*** Editor's note: welcome to Western Wednesdays. Our Bronco writers get pretty passionate about their teams, and want to do a weekly series to talk about some Western Michigan-related subjects. Enjoy!
To be blunt, Zach Terrell is the best quarterback in the MAC
For what it's worth, he made Sporting News top 25 quarterbacks for 2015 list. None of which will matter at season's end if the Western Michigan Broncos aren't sitting alone atop the MAC West. For this team, this program, to become elite, so too must Terrell.
The elite designation is a tired one in sport, especially for quarterbacks, but don't tell that to head coach P.J. Fleck, who you can't follow on twitter without seeing the phrase a time or five.
Spring Game 2015!!! "Sunny and 75!" Elite day!!! Chemis"tree". RTB! pic.twitter.com/wCPaLIG9SY— P.J. Fleck (@Coach_Fleck) April 18, 2015
Becoming elite is an important focal point of the new Bronco program. In 2015, the emphasis is on the quarterback to make elite dreams a reality. Such emphasis is not unfounded. As far as MAC lore goes, the elite label is fitting for the likes of Jordan Lynch, Dan LeFevour and Chandler Harnish, and it's no coincidence that these three played for the only schools to win consecutive MAC West crowns since 2001-2002. Those great programs had their centerpiece. If Tim Hiller and Alex Carder were not the guys for the job at WMU, is Terrell? Could the junior from Fort Wayne, Indiana be the one to make WMU the first non-NIU MAC West champion in what seems like an eternity?
LeFevour and Lynch had their most productive years as starters in their second full seasons at the helm. 2007, for instance, yielded a MAC championship to the Chippewas. The 2013 season for Lynch is notable not only as his second full season under center, but as the season in which Lynch was invited to New York for the Heisman trophy voting.
The one thing missing from Terrell's game? He's not much of a runner.
Terrell does not lack at all for production through the air when compared to the recent greats, but the ability to run effectively made LeFevour and and Lynch household names for those that love to root for the underdogs, the BCS busters and the Montreal Alouettes. Does the lack of such a dynamic in Terrell's game doom the Broncos to just sit on the doorstep with Toledo for the next two years?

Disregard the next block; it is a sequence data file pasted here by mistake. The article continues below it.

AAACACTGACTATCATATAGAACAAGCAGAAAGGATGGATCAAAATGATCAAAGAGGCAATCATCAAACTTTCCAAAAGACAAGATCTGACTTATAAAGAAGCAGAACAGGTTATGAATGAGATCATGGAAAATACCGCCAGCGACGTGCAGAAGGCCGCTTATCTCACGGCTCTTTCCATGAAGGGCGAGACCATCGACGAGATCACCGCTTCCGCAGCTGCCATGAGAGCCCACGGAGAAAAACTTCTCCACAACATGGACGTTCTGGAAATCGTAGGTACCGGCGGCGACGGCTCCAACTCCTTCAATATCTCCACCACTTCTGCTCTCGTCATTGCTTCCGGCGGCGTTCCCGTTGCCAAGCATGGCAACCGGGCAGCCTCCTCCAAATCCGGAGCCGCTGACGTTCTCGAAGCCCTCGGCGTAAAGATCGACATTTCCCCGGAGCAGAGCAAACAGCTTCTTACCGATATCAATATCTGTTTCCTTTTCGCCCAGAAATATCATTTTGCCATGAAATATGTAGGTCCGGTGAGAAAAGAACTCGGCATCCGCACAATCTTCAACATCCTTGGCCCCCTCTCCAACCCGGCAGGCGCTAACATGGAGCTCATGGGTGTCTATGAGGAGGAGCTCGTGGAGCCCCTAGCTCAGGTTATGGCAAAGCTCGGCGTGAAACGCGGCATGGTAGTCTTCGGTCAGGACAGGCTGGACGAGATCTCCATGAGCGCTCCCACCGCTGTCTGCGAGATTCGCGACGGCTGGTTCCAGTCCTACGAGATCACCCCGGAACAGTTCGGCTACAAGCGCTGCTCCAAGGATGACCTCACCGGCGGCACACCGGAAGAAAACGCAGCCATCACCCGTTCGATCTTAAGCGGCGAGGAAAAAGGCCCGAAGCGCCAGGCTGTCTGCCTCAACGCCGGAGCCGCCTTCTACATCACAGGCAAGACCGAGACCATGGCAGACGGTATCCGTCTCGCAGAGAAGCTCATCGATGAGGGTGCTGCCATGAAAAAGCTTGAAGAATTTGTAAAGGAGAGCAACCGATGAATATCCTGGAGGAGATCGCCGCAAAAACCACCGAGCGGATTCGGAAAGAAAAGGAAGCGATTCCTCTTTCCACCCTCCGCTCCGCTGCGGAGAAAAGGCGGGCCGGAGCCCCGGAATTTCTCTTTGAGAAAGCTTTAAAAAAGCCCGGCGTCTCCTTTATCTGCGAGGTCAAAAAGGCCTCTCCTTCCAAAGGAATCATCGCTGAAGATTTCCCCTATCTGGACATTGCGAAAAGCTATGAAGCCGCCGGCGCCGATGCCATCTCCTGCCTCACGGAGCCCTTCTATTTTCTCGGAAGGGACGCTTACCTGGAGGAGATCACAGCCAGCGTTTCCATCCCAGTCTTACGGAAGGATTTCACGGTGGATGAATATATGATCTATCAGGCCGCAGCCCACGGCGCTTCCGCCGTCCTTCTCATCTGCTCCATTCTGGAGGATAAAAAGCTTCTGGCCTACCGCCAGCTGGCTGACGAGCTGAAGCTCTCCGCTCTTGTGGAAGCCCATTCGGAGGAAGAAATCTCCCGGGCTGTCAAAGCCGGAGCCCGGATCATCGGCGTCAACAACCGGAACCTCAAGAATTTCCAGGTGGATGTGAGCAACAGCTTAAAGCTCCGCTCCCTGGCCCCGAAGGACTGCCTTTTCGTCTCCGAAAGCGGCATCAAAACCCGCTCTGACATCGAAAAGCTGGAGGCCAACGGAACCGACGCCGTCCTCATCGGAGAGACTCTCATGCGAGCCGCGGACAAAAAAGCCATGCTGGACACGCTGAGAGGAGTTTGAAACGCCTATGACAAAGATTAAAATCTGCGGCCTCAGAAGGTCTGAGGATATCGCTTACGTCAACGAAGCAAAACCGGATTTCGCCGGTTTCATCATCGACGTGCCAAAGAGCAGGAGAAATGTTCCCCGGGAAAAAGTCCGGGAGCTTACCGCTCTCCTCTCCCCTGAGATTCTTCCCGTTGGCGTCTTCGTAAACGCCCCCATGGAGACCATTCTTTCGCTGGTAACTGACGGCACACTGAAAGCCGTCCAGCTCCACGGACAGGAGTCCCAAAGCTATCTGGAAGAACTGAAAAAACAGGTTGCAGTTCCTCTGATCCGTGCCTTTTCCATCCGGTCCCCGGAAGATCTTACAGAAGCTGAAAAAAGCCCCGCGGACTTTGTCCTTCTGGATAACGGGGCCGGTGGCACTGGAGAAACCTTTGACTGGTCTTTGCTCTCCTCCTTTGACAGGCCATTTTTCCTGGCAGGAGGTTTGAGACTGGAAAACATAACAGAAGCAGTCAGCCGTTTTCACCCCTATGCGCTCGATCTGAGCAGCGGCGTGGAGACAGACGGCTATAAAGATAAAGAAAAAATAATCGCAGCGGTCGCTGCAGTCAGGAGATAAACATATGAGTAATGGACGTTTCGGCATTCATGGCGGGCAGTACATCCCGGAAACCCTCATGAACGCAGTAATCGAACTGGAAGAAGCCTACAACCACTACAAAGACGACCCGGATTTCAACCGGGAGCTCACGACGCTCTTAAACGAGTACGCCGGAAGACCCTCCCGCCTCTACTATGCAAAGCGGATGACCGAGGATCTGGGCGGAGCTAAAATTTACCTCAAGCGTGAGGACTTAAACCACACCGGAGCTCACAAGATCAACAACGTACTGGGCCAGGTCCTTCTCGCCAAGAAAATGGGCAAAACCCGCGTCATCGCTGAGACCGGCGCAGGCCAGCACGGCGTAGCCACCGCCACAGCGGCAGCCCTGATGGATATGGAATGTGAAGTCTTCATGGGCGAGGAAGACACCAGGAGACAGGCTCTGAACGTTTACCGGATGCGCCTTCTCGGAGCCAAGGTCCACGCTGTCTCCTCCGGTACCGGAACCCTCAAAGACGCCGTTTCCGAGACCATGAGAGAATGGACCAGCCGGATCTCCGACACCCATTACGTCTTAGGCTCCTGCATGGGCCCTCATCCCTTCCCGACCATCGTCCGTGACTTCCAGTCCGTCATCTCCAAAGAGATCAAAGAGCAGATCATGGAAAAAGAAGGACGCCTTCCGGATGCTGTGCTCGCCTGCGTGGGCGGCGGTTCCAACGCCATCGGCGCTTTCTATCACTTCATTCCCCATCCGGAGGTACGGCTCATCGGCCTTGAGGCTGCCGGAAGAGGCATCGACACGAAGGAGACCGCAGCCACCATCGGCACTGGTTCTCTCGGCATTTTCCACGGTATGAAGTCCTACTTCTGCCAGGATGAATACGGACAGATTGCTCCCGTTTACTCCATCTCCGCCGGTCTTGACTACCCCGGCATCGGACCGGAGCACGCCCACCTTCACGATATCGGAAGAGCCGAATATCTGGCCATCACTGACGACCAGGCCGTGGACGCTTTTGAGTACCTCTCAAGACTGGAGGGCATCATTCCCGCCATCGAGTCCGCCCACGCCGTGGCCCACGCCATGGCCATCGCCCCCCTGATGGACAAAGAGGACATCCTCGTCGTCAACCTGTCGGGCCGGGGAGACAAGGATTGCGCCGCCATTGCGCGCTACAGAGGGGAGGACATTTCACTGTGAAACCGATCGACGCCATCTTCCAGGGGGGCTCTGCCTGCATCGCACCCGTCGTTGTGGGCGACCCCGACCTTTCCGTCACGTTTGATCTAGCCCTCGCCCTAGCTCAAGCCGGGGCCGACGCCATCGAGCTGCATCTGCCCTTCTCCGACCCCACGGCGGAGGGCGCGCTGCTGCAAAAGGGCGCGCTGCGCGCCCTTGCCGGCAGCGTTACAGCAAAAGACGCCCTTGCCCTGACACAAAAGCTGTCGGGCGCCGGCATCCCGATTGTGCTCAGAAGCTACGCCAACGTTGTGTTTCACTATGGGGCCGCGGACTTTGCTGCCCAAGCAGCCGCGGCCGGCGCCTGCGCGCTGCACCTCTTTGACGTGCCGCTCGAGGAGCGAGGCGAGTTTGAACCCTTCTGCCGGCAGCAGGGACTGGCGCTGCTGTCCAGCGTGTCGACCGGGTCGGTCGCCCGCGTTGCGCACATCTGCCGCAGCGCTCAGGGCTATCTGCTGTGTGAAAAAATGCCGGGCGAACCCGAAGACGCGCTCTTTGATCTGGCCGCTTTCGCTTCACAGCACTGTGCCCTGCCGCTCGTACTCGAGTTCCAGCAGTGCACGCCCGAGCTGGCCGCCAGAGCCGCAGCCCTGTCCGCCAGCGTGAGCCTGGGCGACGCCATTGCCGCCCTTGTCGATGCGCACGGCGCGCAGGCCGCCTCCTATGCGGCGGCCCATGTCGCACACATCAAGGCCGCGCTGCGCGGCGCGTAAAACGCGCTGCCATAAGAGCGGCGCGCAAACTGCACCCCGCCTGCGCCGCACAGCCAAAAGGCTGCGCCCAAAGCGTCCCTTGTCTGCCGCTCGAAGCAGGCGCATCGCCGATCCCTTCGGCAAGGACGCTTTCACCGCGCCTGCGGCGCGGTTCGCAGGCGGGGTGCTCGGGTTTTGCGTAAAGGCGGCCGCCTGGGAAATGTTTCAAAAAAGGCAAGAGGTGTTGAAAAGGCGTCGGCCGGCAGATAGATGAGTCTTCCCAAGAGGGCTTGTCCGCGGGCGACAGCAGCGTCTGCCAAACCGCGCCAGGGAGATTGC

Terrell was viewed as a dual threat quarterback when he was recruited by WMU, although dual-threat is not a phrase I, personally, would use to describe a quarterback that logged just 264 yards rushing on 78 attempts last season. It is, however, a designation I would give to a high school senior that rushed for over 700 yards from the quarterback position, which Terrell did. Sure, he will never be LeFevour or Lynch on the ground, but the potential is there to be effective if need-be.
Except he doesn't need to be. With Franklin and company handling the rushing duties at a high level, there will be next to zero dependence on the quarterback to carry the load on the ground, even in a tight game. Terrell's effectiveness on the ground will be measured by his ability to avoid coverage sacks and salvage broken plays. Beyond that, his continued ascent to his peak performance will be measured through the air. Passing the football there's none better in the MAC right now, and WMU fans should feel confident going forward that they have yet to see the best of their quarterback.
Just another challenge
Propelling a still young program to great heights is just another challenge bestowed upon the unlikely career of Terrell. A quarterback who, according to some publications, carried a two star or less rating coming out of high school is now starting for a team that some believe has an outside shot at the College Football Playoff. When challenged to enter a rain soaked game on the road against a Michigan State defense that would prove to be one of the best in the country, Terrell answered the call, throwing a touchdown pass on his first ever play from scrimmage. When challenged to provide leadership for a young team that desperately needed it, he did so. When challenged by his coach to complete 70 percent of his passes after throwing for 53 percent the year prior, he completed 67.9. Okay, you can't win them all, and the same goes for games in 2015 with Ohio State and Michigan State on the schedule, but if challenged to win the other 10 and get to Ford Field, Bronco fans should expect nothing less than that from number 11.